The claimant asked for, and received from (Dr. W), Dr. E's associate, a light duty release to work. She said she took this release, which gives the nature of the illness or injury as "rheumatoid arthritis," to (Mr. F), Mr. D's supervisor, and also told him about the medicine she had been prescribed. She said that Mr. F later told her she needed a full release before she returned to work, and she said at the time she brought in that release (which was before she returned to work on September 17th) she told Mr. F that her physical problems were work related. The claimant worked September 17th and 18th, then had to quit because of the pain.
The claimant was seen by (Dr. R) at the University of Texas Medical Branch Hospital – (city) and x-rays of her knees on December 2, 1991 were normal. She said she told Dr. R that her knee pain arose at work but he did not record this.
The claimant contended her back pain arose from the repetitive physical stress of her job, including shoveling. She said her supervisor was aware that the job was causing her back pain, and had told her to take it easy.
Mr. D testified that he does not remember claimant reporting a work related injury to him in September 1991; he said he was aware that claimant had been off work and had received medication, but he thought it was for a female problem. When asked by claimant whether he remembered telling her to take it easy when she said her back hurt while shoveling, he replied that he tried to do that to all his workers.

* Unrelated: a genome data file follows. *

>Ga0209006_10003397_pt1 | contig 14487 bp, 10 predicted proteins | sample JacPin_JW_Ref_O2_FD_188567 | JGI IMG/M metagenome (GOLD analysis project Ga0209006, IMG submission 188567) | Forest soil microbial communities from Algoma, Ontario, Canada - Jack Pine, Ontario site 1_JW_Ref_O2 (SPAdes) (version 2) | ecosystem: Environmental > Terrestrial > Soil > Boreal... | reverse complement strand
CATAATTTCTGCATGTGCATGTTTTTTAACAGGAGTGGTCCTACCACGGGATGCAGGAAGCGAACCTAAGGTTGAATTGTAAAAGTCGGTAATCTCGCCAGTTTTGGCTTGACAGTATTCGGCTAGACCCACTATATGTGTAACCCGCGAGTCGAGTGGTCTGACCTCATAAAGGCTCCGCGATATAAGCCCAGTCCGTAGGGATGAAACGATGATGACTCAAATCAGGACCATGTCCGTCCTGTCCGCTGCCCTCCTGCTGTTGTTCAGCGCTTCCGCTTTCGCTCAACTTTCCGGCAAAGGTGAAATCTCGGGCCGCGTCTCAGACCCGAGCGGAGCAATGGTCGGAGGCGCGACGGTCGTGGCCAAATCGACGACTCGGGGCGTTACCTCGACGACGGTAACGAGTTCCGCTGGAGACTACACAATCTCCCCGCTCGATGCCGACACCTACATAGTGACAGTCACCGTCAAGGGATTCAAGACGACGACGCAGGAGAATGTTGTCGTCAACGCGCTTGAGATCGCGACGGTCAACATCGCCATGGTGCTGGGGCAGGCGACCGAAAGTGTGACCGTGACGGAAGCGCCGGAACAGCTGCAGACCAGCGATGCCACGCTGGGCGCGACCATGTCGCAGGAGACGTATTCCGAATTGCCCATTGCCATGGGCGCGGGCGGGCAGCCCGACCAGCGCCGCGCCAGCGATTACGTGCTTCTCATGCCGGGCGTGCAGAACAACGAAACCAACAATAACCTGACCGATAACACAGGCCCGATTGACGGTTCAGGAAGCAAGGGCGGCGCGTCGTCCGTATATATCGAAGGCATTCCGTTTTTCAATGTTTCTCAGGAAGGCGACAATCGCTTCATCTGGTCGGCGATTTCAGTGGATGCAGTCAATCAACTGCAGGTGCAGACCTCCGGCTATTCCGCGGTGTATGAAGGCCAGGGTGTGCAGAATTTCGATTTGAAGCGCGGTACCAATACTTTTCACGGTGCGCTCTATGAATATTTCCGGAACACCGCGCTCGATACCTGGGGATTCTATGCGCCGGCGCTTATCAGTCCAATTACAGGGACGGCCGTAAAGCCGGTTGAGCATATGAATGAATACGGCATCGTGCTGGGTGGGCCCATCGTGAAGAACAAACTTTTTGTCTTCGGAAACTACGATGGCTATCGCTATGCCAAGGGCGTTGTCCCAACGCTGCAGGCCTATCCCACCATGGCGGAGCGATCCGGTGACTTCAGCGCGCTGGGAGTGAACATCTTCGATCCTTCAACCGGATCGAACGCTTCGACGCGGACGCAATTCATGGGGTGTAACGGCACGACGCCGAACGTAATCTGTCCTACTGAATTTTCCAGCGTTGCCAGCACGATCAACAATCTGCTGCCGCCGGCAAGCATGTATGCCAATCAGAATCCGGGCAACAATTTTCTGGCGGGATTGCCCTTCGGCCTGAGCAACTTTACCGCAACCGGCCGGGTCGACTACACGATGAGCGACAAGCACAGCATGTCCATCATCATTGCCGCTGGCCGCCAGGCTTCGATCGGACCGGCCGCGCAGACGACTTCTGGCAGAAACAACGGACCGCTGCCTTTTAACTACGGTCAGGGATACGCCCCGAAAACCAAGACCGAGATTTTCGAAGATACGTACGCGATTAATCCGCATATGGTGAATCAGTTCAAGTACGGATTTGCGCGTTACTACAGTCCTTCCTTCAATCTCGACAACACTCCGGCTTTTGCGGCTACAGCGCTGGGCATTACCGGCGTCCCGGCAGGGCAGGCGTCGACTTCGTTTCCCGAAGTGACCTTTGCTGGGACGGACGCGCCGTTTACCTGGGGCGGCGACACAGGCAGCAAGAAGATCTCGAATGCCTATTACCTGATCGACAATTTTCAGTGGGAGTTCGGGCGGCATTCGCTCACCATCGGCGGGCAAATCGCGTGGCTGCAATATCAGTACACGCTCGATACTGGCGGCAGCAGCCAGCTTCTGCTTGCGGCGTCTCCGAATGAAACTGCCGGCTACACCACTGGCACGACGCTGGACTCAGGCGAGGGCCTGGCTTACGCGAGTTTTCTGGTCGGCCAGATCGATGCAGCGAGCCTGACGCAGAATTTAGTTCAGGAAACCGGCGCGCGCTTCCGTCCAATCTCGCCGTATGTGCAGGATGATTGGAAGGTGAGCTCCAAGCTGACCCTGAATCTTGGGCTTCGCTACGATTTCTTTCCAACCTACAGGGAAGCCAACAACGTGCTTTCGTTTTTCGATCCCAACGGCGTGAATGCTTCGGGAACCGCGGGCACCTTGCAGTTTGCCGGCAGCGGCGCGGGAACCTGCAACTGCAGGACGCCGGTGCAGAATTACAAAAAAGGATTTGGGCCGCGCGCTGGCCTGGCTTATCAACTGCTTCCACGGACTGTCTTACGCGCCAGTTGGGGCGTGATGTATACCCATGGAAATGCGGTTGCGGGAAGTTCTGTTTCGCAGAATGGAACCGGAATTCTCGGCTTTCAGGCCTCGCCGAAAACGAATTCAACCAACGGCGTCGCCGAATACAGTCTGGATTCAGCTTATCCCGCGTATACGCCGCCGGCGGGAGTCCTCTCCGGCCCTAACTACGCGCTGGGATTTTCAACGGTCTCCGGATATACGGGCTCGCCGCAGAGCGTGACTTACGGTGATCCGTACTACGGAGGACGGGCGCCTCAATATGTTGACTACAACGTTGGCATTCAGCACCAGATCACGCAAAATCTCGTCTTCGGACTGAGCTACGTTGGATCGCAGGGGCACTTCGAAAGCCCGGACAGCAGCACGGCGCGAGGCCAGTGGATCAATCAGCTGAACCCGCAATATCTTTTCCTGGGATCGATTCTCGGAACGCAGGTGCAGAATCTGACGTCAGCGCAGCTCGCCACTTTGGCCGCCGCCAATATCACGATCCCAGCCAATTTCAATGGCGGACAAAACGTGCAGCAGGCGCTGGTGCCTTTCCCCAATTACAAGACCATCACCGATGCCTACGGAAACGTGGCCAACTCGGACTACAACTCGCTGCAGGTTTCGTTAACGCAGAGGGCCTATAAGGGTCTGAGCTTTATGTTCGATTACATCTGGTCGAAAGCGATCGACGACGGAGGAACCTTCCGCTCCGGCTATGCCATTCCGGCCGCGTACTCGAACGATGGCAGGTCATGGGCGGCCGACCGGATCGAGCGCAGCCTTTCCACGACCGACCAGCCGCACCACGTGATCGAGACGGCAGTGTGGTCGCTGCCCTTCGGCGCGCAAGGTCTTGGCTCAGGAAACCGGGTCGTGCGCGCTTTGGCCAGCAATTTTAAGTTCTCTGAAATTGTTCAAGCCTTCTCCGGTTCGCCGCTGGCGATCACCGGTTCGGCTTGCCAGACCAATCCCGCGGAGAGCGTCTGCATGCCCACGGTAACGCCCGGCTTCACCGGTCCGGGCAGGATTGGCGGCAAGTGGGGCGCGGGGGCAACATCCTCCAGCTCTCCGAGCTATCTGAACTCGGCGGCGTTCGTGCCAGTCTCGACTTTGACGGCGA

Mr. F testified that the city uses a particular form on which to record job-related injuries and no such form was in claimant's personnel file. He said he had seen claimant's light duty release, but that it only mentioned arthritis and claimant did not tell him the injury was related to driving the truck. According to his records, the city first received notice in May of 1992 that claimant was alleging a work-related injury.
The claimant introduced into evidence signed statements from several coworkers which stated, among other things, that claimant had had problems with the city's trucks in the past and had asked to trade trucks. Mr. D testified that he remembered asking other workers to trade trucks with claimant, but that no one wanted to. Mr. F stated that the truck claimant drove most often had been in for maintenance work two times since claimant had worked there, and that if a clutch problem had been reported it would have been fixed.
The claimant has not returned to work, although she said she has made efforts to do so. She said she has not been released by a doctor to return to work, although she acknowledged that no doctor has in writing taken her off work.